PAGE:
In a Rabble Radio podcast,
journalist Jesse Rosenfeld speaks about covering the G20, his violent
arrest, and the conditions in the holding cell.
Rosenfeld was on assignment for The Guardian, and is also a regular contributor to The Daily Nuisance.
(The second half of the Rabble podcast features an interview with Amy Goodman, the host of the radio/tv/podcast Democracy Now! who spoke about what it means to have an independent media, and why it is important.)
Rosenfeld was covering the protests in Queen’s Park when the RCMP ordered everyone to leave. He tells Rabble that the tactic “instantly radicallized” the crowd, who suddenly found themselves with nowhere to go to get their message across.
The crowd made their way south toward the security gates, Rosenfeld and other media among them. They soon found themselves surrounded by riot police, he says:
“I was with a block of the alternative media. We asked the police if they would be arresting media as well, and their immediate response was yes, you’re not supposed to be here, everyone is being arrested.”
Rosenfeld, who had been granted a summit press pass but hadn’t received the credentials in time, only had his regular press accreditation.
“An officer looked at my press pass and said ‘this isn’t legitimate, you’re under arrest’, and I was immediately jumped and beaten to the ground. I was punched in the stomach, my arms were pulled back, I was hit in the back and thrown to the ground. After I was down the cops piled on me, hitting me in the back of the ribs. They lifted up my legs, twisted my ankle and sprained it, and my face was pushed into the concrete.”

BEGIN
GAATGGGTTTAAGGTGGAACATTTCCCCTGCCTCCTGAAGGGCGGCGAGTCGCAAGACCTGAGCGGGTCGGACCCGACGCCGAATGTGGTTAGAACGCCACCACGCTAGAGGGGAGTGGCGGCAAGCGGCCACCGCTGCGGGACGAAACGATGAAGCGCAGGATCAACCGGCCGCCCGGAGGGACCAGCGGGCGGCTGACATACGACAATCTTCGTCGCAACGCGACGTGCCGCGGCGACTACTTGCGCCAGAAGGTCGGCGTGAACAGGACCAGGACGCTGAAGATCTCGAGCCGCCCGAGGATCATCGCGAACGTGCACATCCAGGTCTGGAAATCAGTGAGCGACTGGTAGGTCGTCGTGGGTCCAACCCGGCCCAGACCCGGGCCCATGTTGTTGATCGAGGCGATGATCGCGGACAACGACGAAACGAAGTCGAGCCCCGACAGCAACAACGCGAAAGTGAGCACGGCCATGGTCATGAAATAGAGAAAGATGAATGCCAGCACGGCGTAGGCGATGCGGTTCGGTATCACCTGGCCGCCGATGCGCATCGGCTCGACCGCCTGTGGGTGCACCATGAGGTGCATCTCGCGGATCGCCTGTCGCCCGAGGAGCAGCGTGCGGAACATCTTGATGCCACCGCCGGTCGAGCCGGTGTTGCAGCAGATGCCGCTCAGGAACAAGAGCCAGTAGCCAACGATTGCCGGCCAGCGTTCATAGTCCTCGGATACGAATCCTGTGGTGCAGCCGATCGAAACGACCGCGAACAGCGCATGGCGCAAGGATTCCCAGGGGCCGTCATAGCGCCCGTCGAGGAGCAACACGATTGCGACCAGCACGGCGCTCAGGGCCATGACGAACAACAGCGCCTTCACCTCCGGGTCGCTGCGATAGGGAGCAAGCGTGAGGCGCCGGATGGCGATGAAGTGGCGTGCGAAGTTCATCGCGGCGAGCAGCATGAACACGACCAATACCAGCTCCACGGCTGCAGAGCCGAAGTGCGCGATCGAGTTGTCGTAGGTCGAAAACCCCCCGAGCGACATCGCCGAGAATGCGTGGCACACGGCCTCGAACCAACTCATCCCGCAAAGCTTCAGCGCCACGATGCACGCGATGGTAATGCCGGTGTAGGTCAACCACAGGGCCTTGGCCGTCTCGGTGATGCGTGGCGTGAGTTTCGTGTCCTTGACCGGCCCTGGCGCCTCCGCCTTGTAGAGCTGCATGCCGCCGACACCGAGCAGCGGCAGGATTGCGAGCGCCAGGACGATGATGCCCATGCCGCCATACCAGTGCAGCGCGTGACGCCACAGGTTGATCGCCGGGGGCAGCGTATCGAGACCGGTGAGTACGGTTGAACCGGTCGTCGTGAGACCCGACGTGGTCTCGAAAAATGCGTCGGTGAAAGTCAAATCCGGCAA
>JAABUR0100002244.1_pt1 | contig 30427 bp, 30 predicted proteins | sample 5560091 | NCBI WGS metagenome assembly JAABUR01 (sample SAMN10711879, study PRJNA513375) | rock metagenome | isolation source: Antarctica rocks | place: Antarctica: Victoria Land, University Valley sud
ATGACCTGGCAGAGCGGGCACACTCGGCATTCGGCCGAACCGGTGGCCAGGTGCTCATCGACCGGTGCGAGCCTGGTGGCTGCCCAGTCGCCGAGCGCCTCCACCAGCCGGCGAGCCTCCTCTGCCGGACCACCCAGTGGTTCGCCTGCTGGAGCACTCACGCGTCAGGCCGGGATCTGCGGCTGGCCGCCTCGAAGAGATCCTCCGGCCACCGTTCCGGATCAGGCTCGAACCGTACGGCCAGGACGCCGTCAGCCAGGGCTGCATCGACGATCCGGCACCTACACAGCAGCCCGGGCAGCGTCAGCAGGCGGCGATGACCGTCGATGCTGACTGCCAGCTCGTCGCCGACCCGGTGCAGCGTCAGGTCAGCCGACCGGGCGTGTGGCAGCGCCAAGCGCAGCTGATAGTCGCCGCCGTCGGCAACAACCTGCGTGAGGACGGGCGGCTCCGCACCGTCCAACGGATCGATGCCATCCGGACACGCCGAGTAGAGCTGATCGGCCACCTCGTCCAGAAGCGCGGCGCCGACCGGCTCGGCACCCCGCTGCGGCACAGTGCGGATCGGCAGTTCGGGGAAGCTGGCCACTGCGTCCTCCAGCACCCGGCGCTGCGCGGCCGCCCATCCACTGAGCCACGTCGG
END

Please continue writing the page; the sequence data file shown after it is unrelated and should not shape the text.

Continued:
The violence happened after the officers identified Rosenfeld as the “quote on quote ‘loudmouth’ that had been bothering them the day before” with his press coverage. Rosenfeld saw them snatch a microphone from another journalist.
In the temporary holding cell built specially for G20 arrests, Rosenfeld was stuck in handcuffs from 10 p.m. until 5 a.m. in an overcrowded cell. He was unable to make a phone call to his lawyer until 3 p.m. the next day, and says many arrestees were denied that right altogether. There were no benches, no room to lay down, and no bathroom, “just a cold concrete floor.” The cell was freezing, but no blankets were provided. In the makeshift prison Rosenfeld also saw “other indepedent media journalists who had been beaten and arrested.”
He told Rabble that he hadn’t expected to be beaten, but wasn’t surprised.
“This is what Canadian police do, they beat people and get away with it. It’s not a new story, it’s a daily reality of many people.”
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